“I’ve seen kids submit videos every year; it’s been fun to see them grow and try harder things they’ve learned. They get better and better every year,” he said. “Some of the kids have submitted for years and maybe they’ve never won, but they come back, excited to try different categories.”
Hillcrest High 2023 graduate Abigail Slama-Catron first heard about the film festival as a second grader.
In a backstage interview after winning the PSA contest about supporting Girl Scouts by buying cookies that year, the youngster said she wanted to continue entering films in the festival. She kept her word, submitting entries as a student every year the film festival was held.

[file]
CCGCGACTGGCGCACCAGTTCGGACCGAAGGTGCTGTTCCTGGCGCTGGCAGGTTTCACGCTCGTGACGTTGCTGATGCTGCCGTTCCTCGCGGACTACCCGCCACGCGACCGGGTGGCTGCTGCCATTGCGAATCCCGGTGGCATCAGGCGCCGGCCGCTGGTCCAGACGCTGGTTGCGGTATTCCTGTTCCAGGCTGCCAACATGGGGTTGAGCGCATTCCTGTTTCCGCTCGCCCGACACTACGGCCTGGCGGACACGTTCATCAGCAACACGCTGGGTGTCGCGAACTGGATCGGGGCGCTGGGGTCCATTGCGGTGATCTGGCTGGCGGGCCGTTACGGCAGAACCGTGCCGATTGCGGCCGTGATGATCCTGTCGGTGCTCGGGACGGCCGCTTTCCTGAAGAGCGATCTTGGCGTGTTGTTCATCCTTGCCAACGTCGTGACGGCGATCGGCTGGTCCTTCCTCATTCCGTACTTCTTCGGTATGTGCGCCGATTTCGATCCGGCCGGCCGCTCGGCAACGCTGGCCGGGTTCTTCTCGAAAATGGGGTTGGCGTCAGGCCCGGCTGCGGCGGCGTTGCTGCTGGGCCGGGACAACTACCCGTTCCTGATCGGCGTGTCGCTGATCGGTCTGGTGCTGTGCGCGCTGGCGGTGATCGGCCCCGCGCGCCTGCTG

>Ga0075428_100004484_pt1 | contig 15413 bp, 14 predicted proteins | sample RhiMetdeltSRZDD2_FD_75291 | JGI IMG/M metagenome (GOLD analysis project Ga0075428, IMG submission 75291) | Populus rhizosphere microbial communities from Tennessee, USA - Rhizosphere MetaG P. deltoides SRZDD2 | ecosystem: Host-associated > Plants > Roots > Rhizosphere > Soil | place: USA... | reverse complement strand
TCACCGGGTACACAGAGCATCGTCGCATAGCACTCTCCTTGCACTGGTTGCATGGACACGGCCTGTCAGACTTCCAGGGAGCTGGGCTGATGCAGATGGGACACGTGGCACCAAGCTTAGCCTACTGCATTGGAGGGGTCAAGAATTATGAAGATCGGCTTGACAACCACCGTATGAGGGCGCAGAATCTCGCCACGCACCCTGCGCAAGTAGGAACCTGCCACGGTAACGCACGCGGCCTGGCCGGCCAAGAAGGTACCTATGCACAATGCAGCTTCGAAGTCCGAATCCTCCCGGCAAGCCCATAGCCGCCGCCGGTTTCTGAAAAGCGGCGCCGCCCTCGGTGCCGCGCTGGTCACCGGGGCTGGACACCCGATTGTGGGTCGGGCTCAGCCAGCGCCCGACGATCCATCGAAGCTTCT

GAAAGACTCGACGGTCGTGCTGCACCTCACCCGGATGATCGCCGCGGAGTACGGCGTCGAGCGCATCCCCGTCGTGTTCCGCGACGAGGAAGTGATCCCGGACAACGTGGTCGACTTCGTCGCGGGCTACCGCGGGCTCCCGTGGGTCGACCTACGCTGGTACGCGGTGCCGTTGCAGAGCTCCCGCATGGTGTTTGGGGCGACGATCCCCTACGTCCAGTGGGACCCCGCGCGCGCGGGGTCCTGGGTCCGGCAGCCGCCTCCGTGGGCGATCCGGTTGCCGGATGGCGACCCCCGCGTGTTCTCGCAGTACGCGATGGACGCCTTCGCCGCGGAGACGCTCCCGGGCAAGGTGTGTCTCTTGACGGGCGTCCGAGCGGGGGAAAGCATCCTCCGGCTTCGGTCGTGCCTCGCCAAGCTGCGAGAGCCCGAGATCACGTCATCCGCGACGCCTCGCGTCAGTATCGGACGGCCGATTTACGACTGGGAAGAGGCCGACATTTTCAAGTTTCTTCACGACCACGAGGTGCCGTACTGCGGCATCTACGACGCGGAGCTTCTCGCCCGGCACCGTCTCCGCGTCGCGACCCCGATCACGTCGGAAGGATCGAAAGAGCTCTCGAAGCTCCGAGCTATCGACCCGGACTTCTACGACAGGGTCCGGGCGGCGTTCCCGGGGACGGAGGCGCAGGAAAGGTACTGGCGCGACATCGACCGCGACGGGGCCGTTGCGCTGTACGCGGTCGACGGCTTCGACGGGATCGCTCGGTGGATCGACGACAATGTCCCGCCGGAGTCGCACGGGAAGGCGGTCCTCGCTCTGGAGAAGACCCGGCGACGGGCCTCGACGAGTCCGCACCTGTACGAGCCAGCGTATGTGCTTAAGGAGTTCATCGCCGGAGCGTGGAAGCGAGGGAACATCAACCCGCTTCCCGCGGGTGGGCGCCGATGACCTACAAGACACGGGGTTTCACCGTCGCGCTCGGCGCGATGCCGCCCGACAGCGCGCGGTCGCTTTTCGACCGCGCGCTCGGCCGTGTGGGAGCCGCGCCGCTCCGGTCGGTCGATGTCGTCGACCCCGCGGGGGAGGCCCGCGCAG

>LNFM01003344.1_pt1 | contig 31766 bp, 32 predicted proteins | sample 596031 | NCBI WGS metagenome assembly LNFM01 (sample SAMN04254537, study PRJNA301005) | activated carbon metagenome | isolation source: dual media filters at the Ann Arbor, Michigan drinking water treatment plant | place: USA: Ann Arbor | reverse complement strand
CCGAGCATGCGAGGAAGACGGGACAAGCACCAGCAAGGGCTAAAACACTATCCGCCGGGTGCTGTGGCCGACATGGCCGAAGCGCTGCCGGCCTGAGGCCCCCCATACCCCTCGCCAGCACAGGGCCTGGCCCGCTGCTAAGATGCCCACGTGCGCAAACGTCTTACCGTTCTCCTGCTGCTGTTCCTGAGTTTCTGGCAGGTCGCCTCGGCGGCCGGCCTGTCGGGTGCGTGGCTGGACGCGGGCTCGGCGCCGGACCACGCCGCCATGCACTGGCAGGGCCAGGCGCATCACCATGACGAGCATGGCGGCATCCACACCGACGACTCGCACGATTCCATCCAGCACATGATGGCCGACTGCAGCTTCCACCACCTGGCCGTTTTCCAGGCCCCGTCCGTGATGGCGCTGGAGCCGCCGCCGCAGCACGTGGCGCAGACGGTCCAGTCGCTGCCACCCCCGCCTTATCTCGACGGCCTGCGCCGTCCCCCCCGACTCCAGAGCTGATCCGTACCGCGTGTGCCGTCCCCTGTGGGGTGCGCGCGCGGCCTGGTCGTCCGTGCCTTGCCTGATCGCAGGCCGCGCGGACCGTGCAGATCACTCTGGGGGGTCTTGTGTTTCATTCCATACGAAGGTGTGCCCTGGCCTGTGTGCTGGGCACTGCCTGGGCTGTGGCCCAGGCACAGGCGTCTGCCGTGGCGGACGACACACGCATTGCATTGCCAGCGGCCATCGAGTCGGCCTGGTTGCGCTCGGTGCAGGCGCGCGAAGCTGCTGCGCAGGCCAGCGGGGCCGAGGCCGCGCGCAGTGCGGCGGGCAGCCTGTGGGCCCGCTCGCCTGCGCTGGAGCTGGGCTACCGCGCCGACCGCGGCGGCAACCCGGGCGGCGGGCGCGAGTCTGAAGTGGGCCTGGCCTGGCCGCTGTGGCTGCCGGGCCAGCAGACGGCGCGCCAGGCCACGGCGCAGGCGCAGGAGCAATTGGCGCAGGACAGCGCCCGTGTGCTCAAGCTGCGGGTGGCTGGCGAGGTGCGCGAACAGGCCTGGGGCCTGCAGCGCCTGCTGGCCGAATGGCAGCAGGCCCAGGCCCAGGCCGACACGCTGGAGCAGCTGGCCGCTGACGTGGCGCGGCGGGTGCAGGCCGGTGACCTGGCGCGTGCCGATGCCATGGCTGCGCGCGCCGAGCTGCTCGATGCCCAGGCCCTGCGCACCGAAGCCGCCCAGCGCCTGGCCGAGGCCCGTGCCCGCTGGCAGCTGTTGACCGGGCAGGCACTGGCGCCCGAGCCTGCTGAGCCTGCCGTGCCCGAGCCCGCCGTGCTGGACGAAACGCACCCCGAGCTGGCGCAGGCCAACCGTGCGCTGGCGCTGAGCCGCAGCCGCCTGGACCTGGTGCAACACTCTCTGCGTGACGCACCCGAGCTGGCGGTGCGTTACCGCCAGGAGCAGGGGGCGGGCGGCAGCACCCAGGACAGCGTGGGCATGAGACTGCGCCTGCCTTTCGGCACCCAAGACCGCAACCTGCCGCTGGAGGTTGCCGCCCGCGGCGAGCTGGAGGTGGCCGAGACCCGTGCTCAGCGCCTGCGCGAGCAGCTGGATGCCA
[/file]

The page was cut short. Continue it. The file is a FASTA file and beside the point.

“I enjoy the process of filmmaking,” Slama-Catron said. “It’s fun picking ideas. I liked my pet adoption PSA in fourth grade. I was obsessed with animals, and it was so cute when I started out with all these Snoopys around me, but my words were serious. I started with a PSA because it was only a minute and did films about topics I knew something about, so it was easier.”
She also appreciated being able to be creative, especially with her short film, “Doggy Dreams.”
“I love that film. It’s a fun story. I was 11 and it was about my dog, thinking he can do all these fun things like race and fly. I portrayed him as a child who believes he could do everything. I had never done a feature film before, so it was fun to branch out. It was a simple story, but it turned out to be a favorite,” Slama-Catron said.
She entered several documentaries.